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Special Actors - International Film Festival Rotterdam review


Directed by #ShinichiroUeda

Film review by Nathanial Eker

Quirky and intentionally amateurish, Special Actors is more oddity than odyssey. This strange film set against a bizarre reality of coincidence and absurd motivation charms, yet its peppy tone starts to grate after the one-hour mark. Its irreverent approach to filmmaking and an aptitude for fun over substance is endearing, yet one too many failed jokes and a nonsensical narrative structure hold this could-be comedy gem back.

Kazuto is a man in a pickle. He’s a mild-mannered chap who longs to be an actor, a seemingly impossible task due to a condition where he faints when nervous. After a chance encounter with his long-lost brother, he discovers a troop of actors employed to solve personal problems by pretending to be a fictitious third party. Kazuto must confront his anxieties and help the group take down a cult that threatens to con a member into forfeiting her family’s prized inn.

This shockingly over complicated premise is filled with more twists and turns than a Hitchcockian thriller. Director Shin’ichirô Ueda revels in pulling the rug from underneath both audience and antagonist at every feasible moment. Unfortunately for him, his script is rarely compelling enough for these revelations to incite anything more than a unenthralled ‘oh right’.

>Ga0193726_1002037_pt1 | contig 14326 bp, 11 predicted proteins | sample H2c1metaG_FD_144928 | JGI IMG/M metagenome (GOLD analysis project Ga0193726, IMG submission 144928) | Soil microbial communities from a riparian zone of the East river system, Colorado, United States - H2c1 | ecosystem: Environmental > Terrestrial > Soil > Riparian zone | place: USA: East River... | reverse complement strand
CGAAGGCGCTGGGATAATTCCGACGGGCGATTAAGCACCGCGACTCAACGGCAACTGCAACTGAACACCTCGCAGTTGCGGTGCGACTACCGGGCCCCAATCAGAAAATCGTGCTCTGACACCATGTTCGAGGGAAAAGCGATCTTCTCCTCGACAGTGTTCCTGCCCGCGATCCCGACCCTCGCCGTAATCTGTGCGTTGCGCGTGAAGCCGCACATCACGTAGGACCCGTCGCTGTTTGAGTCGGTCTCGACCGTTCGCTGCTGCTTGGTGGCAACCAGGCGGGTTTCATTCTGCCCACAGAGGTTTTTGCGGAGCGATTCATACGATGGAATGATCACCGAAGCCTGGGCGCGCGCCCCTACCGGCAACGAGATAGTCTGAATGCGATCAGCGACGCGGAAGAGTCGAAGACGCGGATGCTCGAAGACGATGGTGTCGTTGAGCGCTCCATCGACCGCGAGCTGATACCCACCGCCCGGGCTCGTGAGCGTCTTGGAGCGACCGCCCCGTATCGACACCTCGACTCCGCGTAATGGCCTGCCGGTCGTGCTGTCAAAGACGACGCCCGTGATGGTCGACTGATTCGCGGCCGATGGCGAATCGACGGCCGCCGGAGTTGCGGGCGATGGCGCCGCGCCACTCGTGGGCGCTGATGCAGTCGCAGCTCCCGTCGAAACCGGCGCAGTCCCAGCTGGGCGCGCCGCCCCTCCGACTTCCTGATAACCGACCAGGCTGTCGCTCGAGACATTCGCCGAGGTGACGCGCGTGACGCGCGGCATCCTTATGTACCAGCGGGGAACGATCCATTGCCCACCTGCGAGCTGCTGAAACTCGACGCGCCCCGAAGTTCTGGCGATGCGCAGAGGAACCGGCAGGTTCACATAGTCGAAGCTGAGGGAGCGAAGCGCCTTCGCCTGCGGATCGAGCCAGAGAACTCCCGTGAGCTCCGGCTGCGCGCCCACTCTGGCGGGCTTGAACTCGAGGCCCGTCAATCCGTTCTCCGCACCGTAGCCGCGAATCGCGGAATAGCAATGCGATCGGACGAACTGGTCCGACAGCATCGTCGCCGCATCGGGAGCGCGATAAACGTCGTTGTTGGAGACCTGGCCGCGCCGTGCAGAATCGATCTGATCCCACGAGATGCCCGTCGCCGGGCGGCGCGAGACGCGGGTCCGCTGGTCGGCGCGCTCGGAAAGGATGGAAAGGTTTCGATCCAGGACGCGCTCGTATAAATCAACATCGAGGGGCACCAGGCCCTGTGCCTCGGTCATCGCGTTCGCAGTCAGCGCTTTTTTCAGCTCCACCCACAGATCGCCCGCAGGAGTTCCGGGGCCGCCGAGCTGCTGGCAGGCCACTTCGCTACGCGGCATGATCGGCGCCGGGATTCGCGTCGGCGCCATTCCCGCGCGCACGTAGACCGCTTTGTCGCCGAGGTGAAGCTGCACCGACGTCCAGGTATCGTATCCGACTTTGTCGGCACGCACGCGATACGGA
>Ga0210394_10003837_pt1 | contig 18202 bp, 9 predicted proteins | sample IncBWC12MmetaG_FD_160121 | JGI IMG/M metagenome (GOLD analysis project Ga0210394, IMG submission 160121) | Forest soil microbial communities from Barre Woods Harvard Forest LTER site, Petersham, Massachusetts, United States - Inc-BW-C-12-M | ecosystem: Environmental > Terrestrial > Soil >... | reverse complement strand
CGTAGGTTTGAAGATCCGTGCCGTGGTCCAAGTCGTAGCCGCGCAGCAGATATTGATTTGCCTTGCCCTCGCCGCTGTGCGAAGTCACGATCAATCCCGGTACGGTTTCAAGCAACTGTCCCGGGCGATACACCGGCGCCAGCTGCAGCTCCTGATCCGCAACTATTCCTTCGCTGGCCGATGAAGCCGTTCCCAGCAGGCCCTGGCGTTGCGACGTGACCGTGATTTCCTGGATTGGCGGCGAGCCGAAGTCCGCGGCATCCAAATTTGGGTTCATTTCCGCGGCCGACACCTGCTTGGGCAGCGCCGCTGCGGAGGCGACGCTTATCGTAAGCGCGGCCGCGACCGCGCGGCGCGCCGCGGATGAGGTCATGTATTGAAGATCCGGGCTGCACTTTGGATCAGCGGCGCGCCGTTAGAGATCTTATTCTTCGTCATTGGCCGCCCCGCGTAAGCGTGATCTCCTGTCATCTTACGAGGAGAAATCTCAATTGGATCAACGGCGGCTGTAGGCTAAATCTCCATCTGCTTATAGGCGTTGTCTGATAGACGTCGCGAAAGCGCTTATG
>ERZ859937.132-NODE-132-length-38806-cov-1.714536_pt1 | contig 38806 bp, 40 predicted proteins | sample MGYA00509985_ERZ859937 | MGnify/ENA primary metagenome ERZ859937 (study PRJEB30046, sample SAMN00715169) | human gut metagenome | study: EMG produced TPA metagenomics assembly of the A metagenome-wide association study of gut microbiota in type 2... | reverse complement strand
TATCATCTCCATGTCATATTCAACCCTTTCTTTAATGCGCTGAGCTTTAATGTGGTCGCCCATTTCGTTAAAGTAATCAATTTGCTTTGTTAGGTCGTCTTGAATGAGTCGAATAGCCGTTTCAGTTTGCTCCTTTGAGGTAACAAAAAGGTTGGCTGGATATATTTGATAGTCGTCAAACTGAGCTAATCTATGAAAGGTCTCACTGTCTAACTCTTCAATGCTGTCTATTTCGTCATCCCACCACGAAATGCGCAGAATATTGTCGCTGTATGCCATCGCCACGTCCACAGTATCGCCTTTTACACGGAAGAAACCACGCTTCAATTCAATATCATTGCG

While the film tries to play off its repetitive script, silly plot, and amateurish aesthetic with a cheeky wink, we’re not so easily fooled. Dry camera work and hyperbolic musical motifs more at home in a Saturday morning kids show might provide some synergistic connection to Kazuto’s passion for a superhero romp of the same ilk, but it ultimately annoys more than it parodies. Pantomimic acting also hinders more than it helps as the stilted performances of every one-note character leave little to engage with.

However, there is something enjoyably foolish about the film that it’s impossible not to crack at least one smirk. In the same way we laugh at farcical memes, Special Actors engages that part of our brain that seeks pure, unhindered catharsis. There is no seriousness, no real stakes, and certainly no wide thematic commentary besides, ‘cults are bad’. Special Actors has no need for such things, as Ueda is content to make us laugh and allow us to relax, with no concern for emotive challenge.

In our increasingly depressing world filled with hard hitting films about pressing issues, it’s a welcome respite to have movies like Special Actors that turn off our brains and urge us to enjoy the simple pleasures of a man and his breast shaped stress ball. Special Actors doesn’t change the world, but it also doesn’t aim to. Sometimes a bit of fun is all you need.



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